Opinion: ‘Avatar: the Last Airbender’ is the best children’s cartoon


Credit: Credit: Flickr user Net Sama

WSPN’s Brasen Chi celebrates the 15th anniversary of “Avatar: The Last Airbender.”

Brasen Chi

With the 15th year anniversary of “Avatar: the Last Airbender” having recently passed on Feb. 21, I believed that this masterful show deserved to be remembered.

For the uncultured, “The Last Airbender” revolves around a world with four nations, each represented by the element that its people can control, or “bend.” This world became plagued by war when the Fire Nation began to invade other nations. The only person that could possibly stop the growing threat of the Fire Nation’s power and growing territory was the Avatar, a bender who could control all four elements. However, the previous Avatar vanished, and the world was left by itself for over 100 years until a female waterbender, Katara, and her non-bender brother, Sokka, stumble upon the new Avatar, an airbender named Aang. Aang is just a child, but now, he has the weight of the world on his shoulders.

Now the plot is very generic: there’s a chosen one that has to save the world from impending doom. It’s mirrored in Harry Potter, Lord of the Rings and the list goes on and on. The question is, why does “Avatar: the Last Airbender” stand out? Well, for starters, the world-building is absolutely phenomenal. Personally, the merging of eastern and western cultures particularly stands out. Many of the names are heavily influenced by East Asia. Not only that, but the clothing and main continent is clearly based on Asia and Asian culture. There isn’t enough exposure of eastern culture in the West. There are dragons and spirits all based on East Asian culture. Unlike European dragons, with the giant wings and four legs, dragons in “Avatar: the Last Airbender” have dragons that are thin, more serpent-like. The spirits all have Chinese names. The moon spirit is named Yue, which is also the Chinese word for the moon. There is also a panda spirit named Hei Bai, which means black and white in Chinese. The merging of cultures is the first thing that attracted me to this incredible show.

The depth of the characters make the show so much better. My favorite, and most of the audience’s, is Zuko, crown prince to the Fire Nation. In the story, he eventually switches from the main antagonist in season one into one of the Aang and buddies in season three – however, as the plot builds up, it makes sense as to why he switched. Zuko’s thought process and wavering trust in the Fire Nation’s actions are expressed in his interactions with Uncle Iroh (another of my favorite characters). His journey is one of self-acceptance: he constantly tries to prove himself in the eyes of his father, but he eventually learns that honor is something that is earned by doing what’s right. Because of this revelation, he joins team Avatar in an attempt to right the wrongs of the Fire Nation. Of course, this is just the basics of his development, but as the show continues, Zuko truly does become one of (if not) the most beloved character.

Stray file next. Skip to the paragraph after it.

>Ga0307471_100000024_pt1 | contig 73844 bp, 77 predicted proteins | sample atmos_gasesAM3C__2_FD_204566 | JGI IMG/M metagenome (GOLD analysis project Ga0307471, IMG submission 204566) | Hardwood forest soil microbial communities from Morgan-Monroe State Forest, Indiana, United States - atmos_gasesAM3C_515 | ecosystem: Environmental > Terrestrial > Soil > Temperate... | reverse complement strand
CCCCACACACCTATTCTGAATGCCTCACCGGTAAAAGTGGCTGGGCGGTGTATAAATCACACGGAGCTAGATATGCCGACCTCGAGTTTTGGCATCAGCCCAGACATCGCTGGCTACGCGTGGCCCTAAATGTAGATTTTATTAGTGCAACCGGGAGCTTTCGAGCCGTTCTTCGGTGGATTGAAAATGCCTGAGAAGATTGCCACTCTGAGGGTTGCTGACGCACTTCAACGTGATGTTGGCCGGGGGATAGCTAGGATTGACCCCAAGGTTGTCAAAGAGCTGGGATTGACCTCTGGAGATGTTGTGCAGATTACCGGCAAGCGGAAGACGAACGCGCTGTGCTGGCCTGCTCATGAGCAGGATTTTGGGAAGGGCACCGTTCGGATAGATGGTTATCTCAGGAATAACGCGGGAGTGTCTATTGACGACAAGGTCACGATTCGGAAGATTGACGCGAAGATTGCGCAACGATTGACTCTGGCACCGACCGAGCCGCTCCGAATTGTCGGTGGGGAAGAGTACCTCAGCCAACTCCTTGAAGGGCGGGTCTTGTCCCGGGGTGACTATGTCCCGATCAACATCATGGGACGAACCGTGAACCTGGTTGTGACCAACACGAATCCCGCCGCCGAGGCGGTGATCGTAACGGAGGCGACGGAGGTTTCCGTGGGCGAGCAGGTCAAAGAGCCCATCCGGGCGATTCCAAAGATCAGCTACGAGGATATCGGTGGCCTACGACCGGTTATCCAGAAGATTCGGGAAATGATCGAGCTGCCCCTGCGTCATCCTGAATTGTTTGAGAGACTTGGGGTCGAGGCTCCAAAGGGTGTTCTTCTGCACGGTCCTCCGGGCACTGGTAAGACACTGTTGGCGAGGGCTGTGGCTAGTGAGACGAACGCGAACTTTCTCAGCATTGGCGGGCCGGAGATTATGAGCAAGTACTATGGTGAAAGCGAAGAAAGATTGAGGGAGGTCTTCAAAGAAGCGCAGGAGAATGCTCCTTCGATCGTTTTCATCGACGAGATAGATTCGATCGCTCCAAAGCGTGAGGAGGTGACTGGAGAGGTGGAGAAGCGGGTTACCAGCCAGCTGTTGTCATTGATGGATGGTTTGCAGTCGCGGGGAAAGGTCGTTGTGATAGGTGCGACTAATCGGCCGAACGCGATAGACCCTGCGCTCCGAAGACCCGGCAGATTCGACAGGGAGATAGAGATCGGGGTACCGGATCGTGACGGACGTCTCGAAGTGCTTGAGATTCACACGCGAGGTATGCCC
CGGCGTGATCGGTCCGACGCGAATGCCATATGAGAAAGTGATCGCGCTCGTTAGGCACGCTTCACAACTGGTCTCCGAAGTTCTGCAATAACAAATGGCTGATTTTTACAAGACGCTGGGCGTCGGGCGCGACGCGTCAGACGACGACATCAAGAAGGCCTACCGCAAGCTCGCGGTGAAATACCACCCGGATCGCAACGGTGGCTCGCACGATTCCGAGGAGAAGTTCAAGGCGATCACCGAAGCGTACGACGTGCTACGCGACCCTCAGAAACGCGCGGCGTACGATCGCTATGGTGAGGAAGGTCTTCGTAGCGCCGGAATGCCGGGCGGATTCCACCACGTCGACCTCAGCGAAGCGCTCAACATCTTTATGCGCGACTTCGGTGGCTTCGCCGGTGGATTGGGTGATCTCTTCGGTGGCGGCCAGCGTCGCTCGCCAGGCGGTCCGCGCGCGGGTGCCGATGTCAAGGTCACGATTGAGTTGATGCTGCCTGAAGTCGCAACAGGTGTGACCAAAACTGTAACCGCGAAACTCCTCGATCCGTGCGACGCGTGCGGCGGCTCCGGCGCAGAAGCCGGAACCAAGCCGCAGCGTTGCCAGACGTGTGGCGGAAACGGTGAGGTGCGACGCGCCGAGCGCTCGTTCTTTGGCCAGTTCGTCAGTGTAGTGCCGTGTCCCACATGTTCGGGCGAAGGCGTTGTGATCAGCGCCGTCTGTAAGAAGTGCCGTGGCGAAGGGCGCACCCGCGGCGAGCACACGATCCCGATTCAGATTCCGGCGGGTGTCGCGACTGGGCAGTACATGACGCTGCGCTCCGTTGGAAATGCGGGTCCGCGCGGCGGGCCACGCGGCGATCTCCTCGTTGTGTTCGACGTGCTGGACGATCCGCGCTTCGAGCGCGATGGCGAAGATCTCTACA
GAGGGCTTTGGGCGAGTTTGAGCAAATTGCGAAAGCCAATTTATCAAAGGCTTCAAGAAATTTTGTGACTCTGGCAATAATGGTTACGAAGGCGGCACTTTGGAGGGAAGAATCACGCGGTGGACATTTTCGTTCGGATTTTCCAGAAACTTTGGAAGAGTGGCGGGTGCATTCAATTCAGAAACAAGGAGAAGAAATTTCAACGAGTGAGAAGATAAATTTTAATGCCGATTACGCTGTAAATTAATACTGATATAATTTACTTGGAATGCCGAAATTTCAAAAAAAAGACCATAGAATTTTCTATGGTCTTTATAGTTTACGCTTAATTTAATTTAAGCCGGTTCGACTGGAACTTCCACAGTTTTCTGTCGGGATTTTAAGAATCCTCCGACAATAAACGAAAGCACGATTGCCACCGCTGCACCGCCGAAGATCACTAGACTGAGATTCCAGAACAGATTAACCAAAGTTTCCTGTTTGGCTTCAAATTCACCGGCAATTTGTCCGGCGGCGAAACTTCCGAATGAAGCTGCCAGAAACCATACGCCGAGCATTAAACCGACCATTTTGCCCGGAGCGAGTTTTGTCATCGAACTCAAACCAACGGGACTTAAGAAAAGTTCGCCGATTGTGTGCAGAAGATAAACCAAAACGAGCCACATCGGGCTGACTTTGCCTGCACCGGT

“Avatar: the Last Airbender” has stayed relevant because of how ahead of its time it was. The show’s main message seems to be one of inclusion and how someone  lacking in certain places doesn’t mean that they aren’t important. The examples of this are endless with Sokka being just one of them. There’s Toph, the world’s greatest earthbender, who was sheltered by her doting parents because she was blind. They don’t trust Toph to care for herself even though she can “see” through the vibrations in the ground. There’s also Teo, another earthbender, who is paralyzed from the waist down. Of course, he’s still perfectly capable of movement by using his glider. He even outclasses Aang in aerial acrobatics. These “disabled” characters go against all odds and even surpass those who aren’t.

I consider “Avatar: the Last Airbender” to be the best children’s cartoon. The aforementioned reasons are just a couple of examples, but the list goes on and on. I could write more about the amazing plot progression, how the characters all have their own proper development throughout the show, the criticism of imperialism and even the moral and ethical questions asked. I believe “Avatar: the Last Airbender” stands as not only one of the best children’s cartoons, but just one of the best cartoons in general.

Opinion articles written by staff members represent their personal views. The opinions expressed do not necessarily represent WSPN as a publication.